What's a great place to snuba?
November 4, 2016 7:42 PM   Subscribe

What is the prettiest place for snuba (or failing that, snorkeling) on a December vacation?

I tried snuba in Turks & Caicos and really loved it. I think it was $80 for an hour which seemed worth it, although next time I'd like to do it for longer.

I have vacation coming up in early December. I usually like someplace more exotic than, say, The Keys, but I can't get a handle on how many places offer snuba. For example Cuba would be awesome, but it doesn't seem set up for that kind of experience.

Duck Key? Belize? Any place you've really been blown away by a snorkeling/snuba trip?
posted by critzer to Travel & Transportation (8 answers total) 4 users marked this as a favorite
Belize snorkeling wasn't as great as I'd hoped, although I was way out in the reef (so I think that was as good as it gets.)

A woman I met on that trip, whose whole deal was snorkeling all around the Caribbean, told me that the very best was in Bonaire. I haven't been there yet but it's high on my list.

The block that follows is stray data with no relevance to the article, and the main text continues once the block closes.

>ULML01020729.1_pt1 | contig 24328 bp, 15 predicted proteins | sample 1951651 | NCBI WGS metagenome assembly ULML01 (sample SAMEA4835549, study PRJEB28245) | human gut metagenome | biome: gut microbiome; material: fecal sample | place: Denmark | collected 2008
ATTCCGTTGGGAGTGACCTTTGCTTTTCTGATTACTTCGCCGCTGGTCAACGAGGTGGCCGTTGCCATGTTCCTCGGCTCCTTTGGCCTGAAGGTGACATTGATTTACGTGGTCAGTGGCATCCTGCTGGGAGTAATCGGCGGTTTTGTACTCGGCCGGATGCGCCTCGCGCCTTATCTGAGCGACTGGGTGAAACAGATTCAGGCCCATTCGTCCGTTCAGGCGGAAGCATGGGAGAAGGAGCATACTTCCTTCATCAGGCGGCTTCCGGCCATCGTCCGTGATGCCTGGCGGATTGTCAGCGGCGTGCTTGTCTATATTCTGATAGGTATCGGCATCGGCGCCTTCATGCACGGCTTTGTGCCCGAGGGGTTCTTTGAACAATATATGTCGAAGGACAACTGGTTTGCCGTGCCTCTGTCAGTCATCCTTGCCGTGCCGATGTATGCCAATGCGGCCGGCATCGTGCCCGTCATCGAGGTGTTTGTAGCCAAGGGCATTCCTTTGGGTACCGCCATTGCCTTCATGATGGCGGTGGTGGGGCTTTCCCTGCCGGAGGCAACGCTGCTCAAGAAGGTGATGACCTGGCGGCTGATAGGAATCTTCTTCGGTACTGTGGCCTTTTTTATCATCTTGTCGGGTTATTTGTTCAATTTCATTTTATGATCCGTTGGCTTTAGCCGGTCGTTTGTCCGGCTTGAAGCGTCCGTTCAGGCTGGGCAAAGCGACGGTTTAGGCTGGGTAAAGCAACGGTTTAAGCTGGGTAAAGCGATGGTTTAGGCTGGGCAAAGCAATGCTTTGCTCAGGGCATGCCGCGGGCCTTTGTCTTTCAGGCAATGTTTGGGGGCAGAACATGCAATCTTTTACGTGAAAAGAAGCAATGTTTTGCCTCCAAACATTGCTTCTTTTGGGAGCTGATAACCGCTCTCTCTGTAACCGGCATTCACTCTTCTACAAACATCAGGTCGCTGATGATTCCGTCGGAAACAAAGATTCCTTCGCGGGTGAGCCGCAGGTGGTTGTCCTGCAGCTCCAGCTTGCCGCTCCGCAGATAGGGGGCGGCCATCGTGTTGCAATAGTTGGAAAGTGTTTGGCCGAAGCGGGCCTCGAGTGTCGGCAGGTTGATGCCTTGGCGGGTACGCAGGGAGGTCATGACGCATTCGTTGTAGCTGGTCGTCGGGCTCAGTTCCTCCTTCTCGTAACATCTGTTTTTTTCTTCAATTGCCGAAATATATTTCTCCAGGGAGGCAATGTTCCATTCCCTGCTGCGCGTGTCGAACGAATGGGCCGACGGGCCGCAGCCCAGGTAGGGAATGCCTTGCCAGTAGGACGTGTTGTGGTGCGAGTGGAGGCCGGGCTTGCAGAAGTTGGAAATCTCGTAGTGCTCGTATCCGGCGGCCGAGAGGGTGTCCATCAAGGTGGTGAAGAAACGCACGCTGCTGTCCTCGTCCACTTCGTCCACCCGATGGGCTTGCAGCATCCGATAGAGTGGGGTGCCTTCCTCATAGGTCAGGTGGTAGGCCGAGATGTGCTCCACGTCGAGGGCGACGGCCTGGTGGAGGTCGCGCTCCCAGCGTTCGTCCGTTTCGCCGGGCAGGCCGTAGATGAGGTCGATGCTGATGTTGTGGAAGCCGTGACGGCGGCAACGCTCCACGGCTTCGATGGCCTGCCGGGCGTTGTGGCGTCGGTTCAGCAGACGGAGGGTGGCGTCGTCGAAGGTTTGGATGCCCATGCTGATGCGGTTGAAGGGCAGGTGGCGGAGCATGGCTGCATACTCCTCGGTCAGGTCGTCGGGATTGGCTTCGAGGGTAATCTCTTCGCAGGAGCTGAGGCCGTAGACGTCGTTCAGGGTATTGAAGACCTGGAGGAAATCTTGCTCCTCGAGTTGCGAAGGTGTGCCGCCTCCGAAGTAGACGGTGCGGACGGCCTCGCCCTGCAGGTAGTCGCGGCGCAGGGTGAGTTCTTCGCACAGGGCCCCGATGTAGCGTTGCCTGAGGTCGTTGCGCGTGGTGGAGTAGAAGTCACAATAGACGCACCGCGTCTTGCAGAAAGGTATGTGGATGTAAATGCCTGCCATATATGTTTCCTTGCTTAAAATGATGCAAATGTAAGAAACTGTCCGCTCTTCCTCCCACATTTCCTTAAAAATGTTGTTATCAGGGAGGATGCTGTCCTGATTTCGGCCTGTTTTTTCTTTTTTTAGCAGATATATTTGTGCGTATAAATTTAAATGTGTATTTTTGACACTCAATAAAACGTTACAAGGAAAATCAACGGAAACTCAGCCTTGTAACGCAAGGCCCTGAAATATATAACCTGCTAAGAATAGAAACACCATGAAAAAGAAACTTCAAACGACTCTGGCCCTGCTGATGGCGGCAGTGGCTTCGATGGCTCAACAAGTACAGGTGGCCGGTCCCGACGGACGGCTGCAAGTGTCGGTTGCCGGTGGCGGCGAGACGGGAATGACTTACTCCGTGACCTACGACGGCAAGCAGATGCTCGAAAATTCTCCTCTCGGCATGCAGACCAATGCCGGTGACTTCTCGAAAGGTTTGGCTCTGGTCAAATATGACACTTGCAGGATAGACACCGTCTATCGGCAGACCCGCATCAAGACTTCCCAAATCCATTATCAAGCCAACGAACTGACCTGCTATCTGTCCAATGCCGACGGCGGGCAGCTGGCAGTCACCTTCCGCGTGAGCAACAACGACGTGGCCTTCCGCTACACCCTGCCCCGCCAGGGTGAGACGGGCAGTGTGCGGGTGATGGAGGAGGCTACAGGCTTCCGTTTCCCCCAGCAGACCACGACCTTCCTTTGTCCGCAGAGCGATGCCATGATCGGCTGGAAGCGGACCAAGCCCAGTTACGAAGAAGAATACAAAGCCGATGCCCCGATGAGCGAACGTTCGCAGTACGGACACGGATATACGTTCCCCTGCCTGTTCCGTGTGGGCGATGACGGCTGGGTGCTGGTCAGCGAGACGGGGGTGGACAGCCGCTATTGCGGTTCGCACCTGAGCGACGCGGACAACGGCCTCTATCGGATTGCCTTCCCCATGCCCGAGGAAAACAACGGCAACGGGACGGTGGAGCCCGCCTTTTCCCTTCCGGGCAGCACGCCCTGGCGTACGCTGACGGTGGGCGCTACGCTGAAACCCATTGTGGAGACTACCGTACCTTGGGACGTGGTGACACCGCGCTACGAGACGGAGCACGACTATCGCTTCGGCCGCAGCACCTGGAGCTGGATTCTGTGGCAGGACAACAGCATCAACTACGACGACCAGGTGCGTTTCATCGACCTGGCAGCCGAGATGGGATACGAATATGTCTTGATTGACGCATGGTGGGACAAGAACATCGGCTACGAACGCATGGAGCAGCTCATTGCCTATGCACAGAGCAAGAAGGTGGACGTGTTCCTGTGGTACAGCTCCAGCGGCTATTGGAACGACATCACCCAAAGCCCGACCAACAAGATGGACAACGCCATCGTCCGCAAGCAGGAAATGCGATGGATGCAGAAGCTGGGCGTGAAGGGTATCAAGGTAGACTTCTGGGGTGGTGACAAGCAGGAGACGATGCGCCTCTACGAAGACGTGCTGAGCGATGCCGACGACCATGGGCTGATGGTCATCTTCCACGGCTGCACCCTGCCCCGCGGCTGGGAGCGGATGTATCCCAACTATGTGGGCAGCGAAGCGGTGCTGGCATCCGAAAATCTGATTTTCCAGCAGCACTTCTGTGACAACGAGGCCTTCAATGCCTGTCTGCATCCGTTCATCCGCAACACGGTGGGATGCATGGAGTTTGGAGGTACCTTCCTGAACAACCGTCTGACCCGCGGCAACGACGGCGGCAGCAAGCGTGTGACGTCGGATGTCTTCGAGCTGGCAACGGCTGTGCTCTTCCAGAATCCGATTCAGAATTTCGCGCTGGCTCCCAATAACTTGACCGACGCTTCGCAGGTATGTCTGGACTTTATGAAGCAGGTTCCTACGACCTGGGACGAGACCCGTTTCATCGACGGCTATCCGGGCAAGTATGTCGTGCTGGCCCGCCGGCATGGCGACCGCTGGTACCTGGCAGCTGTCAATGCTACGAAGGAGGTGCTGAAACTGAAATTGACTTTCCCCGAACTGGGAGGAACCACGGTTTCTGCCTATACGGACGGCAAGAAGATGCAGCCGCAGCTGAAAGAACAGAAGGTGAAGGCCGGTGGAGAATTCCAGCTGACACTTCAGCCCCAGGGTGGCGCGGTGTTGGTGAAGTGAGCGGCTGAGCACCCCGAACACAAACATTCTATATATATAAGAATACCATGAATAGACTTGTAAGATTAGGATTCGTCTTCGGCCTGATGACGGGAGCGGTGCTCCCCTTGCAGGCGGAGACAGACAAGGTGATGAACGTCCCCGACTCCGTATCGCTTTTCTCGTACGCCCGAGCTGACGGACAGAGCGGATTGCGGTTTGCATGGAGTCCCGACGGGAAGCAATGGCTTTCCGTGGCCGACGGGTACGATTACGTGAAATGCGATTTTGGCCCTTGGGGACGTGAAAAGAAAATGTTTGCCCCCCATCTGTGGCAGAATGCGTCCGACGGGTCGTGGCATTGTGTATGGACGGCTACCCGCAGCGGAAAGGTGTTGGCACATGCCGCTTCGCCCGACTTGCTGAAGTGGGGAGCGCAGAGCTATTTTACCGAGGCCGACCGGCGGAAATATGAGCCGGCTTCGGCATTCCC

posted by fingersandtoes at 8:12 PM on November 4, 2016 [1 favorite]

I've been to Bonaire and loved it!! Amazing fish, warm water, friendly but not-crowded land-stuff. Was there in December/January, though, and some years back... might have changed.
posted by The otter lady at 8:36 PM on November 4, 2016

In mid to late December I'll be snorkeling and scuba diving in St Croix. I think the only SNUBA place is in Christiansted, but the Fredericksted pier is world-class amazing even for snorkeling. If $80/hr isn't excessive, why not just get your PADI cert and go full SCUBA? I did my checkout dives in Fredericksted last February with N2 The Blue, and I'm pretty sure they do a more basic discover diving program that doesn't require all the study that would probably take you out to the piling or under the pier.

Further up the coast there's a place mrs straw and I snorkeled put over some boats that sank in Hurricane Hugo (that was spectacular, got swarmed by a huge school of fish, saw a sea turtle), and pretty much any beach we went in at had a good reef to go lie face down over and watch the creatures and coral.

The Christiansted side of the island is dryer and more expensive, the Fredericksted side is rainier and cheaper. Check for cruise ship days, because the Fredericksted pier is unavailable for snorkeling then. I'll be staying at Mt Victory Camp in the rain forest.
posted by straw at 8:47 PM on November 4, 2016